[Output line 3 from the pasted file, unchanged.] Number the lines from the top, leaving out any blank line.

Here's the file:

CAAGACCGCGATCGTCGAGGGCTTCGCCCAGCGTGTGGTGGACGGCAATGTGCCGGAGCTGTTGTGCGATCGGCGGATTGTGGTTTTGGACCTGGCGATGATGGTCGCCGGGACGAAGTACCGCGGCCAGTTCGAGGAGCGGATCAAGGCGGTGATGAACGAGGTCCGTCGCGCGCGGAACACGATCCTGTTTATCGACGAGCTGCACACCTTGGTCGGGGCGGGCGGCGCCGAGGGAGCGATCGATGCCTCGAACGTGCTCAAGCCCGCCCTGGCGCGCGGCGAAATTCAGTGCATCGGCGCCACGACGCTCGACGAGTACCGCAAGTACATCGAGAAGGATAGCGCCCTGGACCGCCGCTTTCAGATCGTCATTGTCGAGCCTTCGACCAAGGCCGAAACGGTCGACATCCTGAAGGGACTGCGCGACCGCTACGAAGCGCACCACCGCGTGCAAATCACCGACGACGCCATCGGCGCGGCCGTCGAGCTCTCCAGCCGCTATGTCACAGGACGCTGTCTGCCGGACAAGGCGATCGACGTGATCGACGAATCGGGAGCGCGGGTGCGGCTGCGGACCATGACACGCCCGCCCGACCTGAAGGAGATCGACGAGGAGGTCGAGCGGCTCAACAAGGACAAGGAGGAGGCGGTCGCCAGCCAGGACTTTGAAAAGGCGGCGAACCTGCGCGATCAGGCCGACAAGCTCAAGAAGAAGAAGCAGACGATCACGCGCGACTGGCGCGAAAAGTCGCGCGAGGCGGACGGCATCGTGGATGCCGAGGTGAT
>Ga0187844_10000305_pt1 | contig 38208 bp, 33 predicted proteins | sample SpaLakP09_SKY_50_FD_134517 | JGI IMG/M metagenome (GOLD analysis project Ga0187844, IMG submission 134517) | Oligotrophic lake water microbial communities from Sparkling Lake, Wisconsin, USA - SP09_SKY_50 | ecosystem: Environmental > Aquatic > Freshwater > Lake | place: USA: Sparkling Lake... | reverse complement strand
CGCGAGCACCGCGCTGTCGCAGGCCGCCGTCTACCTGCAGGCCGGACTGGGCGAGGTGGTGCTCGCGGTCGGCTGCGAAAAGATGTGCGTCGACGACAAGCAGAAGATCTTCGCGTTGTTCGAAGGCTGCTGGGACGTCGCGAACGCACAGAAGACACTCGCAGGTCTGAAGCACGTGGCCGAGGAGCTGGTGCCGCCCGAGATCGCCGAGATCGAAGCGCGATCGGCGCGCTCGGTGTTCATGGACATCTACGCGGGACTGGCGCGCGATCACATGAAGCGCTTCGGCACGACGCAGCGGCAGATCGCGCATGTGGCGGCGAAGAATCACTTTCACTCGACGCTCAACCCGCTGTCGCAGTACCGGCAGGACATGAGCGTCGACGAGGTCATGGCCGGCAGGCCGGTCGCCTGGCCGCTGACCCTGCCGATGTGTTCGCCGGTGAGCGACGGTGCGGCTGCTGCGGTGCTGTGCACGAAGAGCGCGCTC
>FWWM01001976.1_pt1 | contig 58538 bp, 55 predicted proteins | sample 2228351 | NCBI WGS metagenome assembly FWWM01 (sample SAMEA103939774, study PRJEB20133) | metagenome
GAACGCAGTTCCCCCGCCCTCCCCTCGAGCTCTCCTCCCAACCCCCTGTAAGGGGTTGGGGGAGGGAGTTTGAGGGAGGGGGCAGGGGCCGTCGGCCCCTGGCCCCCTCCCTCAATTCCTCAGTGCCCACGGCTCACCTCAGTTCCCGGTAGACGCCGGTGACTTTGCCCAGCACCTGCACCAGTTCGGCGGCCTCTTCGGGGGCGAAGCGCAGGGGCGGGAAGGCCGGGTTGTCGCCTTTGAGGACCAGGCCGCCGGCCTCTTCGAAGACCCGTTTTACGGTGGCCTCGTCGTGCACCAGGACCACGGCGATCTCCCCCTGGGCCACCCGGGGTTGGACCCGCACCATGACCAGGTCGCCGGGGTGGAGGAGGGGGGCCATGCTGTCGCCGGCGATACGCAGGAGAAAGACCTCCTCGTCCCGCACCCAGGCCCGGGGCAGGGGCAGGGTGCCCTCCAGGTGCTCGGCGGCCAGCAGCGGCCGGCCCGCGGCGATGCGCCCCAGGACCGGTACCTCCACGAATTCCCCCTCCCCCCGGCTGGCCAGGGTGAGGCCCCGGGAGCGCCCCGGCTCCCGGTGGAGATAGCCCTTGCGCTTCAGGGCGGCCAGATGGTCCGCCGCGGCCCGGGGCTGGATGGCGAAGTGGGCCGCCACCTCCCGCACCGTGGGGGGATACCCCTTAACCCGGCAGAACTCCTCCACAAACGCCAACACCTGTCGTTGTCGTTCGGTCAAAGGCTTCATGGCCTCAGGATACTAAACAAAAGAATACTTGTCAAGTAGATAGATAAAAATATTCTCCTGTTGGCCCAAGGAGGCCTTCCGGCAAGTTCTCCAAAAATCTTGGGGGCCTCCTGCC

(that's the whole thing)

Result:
CGCGAGCACCGCGCTGTCGCAGGCCGCCGTCTACCTGCAGGCCGGACTGGGCGAGGTGGTGCTCGCGGTCGGCTGCGAAAAGATGTGCGTCGACGACAAGCAGAAGATCTTCGCGTTGTTCGAAGGCTGCTGGGACGTCGCGAACGCACAGAAGACACTCGCAGGTCTGAAGCACGTGGCCGAGGAGCTGGTGCCGCCCGAGATCGCCGAGATCGAAGCGCGATCGGCGCGCTCGGTGTTCATGGACATCTACGCGGGACTGGCGCGCGATCACATGAAGCGCTTCGGCACGACGCAGCGGCAGATCGCGCATGTGGCGGCGAAGAATCACTTTCACTCGACGCTCAACCCGCTGTCGCAGTACCGGCAGGACATGAGCGTCGACGAGGTCATGGCCGGCAGGCCGGTCGCCTGGCCGCTGACCCTGCCGATGTGTTCGCCGGTGAGCGACGGTGCGGCTGCTGCGGTGCTGTGCACGAAGAGCGCGCTC